Tuesday, April 24, 2018

A Man In Need Of A Mirror

When Bill Maher welcomed onto his set Canadian author and professor Jordan Peterson on the April 13 episode of Real Time, he told Peterson "I'm a big fan, as you might have guessed."

Maher, as a supporter of freedom of the press, academic freedom, and free and open inquiry, believed (and may still believe) Peterson is an ideological blood brother. But he is nothing of the sort.

The first hint should have been when Maher, accurately and objectively, defined "political correctness" as the "elevation of sensitivity over truth."  Peterson responded "it's even worse.  It's more like the elevation of moral posturing of sensitivity over truth."

Remarkably, Maher agreed, though there is a stark and critical difference between the two definitions. Maher recognizes that the "politically correct" are sensitive, overly so in his view; Peterson accuses them of faking it, of not even being sensitive, of wallowing in "moral posturing."

It really is a brilliant move on the part of the guest. As Sam Seder notes in the video  (a commentary upon the "overtime" segment of the broadcast) below, Peterson's approach "shows this guy has an agenda."  This was clear when Peterson claimed in the main broadcast we "can pretty much blame it (political correctness) on the universities" in their "pursuit of policy- a radical left policy with an overlay of post-modernism." He has subtly shifted from defining p.c.- as Maher does- as over-sensitivity to defining it as the liberal sentiment common on campuses.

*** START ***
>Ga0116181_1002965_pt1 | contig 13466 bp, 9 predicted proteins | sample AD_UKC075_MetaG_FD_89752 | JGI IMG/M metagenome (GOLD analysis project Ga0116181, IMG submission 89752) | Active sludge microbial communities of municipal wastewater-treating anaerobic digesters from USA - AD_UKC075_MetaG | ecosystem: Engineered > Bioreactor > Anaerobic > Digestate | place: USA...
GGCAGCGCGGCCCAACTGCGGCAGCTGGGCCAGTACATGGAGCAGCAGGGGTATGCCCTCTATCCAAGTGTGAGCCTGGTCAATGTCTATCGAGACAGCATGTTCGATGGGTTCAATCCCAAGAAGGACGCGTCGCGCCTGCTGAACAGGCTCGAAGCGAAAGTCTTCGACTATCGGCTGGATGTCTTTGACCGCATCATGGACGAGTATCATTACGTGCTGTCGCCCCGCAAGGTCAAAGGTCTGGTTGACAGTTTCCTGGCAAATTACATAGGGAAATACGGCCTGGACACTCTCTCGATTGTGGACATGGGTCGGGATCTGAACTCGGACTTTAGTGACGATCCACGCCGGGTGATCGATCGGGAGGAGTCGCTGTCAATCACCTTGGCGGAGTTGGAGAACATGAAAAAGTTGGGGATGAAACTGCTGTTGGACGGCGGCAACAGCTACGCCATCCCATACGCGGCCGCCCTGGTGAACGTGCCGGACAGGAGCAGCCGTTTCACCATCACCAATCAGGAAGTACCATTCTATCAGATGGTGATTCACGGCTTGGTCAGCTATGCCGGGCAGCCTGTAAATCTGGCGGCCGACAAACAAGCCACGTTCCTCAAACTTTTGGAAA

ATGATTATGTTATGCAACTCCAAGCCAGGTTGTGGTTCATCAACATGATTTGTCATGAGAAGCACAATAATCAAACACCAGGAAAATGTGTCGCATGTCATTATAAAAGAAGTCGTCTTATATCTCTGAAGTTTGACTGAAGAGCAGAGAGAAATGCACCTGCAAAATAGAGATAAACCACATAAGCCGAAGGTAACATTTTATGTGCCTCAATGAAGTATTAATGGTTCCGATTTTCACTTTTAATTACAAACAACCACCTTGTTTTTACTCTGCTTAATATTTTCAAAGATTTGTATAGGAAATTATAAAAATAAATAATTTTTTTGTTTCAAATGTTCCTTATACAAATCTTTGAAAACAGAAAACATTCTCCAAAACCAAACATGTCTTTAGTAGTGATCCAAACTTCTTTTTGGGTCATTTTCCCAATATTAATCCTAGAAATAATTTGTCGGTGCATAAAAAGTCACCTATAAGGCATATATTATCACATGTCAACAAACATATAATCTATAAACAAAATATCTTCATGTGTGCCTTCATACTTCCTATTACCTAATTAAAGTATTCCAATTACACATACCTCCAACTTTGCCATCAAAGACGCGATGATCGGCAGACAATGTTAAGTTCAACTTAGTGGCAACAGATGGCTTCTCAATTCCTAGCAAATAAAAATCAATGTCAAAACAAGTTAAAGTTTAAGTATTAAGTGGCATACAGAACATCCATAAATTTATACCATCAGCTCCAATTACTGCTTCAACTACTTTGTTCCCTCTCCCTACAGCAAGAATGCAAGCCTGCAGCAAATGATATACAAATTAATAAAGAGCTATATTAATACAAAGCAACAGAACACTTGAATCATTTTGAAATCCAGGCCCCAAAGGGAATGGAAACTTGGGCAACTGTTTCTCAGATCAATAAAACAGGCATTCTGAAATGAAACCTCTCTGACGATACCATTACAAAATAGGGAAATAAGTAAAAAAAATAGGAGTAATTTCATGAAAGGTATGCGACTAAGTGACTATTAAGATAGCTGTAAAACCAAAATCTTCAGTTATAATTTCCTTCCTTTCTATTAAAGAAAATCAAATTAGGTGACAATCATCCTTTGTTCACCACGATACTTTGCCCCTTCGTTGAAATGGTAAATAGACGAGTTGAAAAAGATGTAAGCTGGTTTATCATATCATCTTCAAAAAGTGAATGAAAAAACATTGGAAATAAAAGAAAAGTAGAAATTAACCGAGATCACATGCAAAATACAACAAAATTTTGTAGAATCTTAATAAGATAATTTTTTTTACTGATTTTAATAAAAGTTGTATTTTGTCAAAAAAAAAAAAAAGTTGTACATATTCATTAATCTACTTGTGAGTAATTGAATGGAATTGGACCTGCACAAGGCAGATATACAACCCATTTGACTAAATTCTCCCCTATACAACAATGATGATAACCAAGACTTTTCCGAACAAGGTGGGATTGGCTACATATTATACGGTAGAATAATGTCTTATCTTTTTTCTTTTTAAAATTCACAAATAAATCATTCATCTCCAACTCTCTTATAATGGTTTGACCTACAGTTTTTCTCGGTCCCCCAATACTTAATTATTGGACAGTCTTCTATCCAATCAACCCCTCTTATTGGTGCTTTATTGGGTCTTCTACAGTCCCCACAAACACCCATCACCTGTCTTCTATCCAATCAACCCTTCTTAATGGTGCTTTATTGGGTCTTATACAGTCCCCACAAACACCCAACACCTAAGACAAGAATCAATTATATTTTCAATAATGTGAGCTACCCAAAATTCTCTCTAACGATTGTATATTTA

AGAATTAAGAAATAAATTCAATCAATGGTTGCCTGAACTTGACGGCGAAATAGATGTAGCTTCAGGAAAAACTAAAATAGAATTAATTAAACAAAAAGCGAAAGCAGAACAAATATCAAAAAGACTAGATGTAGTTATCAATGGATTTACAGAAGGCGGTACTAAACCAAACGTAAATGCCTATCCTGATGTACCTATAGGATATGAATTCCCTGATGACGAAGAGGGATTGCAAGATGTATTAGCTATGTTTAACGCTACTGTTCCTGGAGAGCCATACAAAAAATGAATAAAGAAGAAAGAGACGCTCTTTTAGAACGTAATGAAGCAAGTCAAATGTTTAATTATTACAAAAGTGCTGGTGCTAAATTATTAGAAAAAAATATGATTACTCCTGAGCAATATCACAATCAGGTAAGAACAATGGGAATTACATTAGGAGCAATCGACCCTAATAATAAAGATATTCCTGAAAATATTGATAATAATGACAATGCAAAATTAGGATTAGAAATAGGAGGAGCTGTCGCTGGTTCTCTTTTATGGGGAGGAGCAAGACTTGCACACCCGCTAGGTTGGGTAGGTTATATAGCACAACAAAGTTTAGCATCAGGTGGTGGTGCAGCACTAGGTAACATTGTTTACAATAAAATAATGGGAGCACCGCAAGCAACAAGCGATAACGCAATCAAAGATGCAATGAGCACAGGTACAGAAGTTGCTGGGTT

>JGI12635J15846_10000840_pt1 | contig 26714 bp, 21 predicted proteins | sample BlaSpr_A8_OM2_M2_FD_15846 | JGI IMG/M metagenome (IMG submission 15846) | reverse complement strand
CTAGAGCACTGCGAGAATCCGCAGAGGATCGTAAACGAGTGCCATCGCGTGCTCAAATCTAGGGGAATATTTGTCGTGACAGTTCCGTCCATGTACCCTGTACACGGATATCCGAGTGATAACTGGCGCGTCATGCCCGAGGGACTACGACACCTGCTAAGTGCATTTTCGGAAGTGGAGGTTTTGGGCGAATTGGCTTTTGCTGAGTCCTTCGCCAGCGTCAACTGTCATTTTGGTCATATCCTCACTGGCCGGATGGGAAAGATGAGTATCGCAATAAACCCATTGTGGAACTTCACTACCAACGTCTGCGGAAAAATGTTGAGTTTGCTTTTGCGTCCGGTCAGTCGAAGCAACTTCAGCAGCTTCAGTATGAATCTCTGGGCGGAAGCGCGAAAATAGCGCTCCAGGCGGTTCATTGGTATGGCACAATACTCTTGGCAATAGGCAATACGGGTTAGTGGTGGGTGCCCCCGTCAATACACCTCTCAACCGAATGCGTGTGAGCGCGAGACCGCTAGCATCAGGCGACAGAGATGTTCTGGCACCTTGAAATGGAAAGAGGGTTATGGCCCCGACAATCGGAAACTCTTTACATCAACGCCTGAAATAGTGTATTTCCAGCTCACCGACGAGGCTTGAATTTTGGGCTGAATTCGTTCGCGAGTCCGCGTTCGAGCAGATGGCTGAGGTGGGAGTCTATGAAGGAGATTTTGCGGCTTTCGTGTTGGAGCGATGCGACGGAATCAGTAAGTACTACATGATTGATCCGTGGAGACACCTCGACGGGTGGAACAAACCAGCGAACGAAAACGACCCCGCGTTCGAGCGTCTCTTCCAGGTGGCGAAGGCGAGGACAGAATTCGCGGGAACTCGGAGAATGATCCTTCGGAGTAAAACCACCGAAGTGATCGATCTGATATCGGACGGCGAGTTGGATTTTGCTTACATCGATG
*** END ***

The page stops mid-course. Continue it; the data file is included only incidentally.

On the overtime segment (video below), Peterson- as Seder emphasizes- defends Trump voters and states

There are all these people in the U.S. who are on the conservative side who agreed with Trump for all sorts of reasons and there's all this tension around this presidency and attempts to pull him out of his office for various reasons. And what do you think will happen if that comes to pass?

What do you think will happen to these people who have identified with Trump? And, like, how is that Democratic types, for example, are holding out their hand to, say, these conservative types to say "welcome back into the fold," because it looks to me from an outsider's perspective that your country is polarizing in a way that's not good and that people are going after Trump. And I understand that. It's not like I don't understand that but there are all these people that elected him and that are identified with him and they're- they're not taking this well.  

Give them a cookie, I say- and give Peterson the next couple of cookies. Maher responded well (though he still may not understand where Peterson is coming from), replying that Donald Trump is not at all like any President we've ever had. In his own analysis, Seder points out that this isn't the first time this nation has been divided. Most recently we had a President which many- if not most- of the individuals who went on to vote for Trump- would not even acknowledge was born in the USA. And there was the matter of the Civil War and Jim Crow.

But Peterson, as Seder recognizes, is part of the conservative "personal aggrievement industry that this guy totally feeds off of."   Peterson deserves a pat on the head with those cookies, for the sensiivity he oozes is a near-perfect embodiment of political correctness.

A majority of the electorate (as Seder notes) did not vote for Trump, and fewer voted for him than for his major rival. Even if he had won the popular vote, it is such exquisite sensitivity to suggest that criticism of the President be quashed because his supporters are "not taking this well."

"How did we get to the place where we're so fragile?" Maher asks Jordan Peterson.  Little did he know that Peterson, while posturing otherwise, is among those who are the most fragile.

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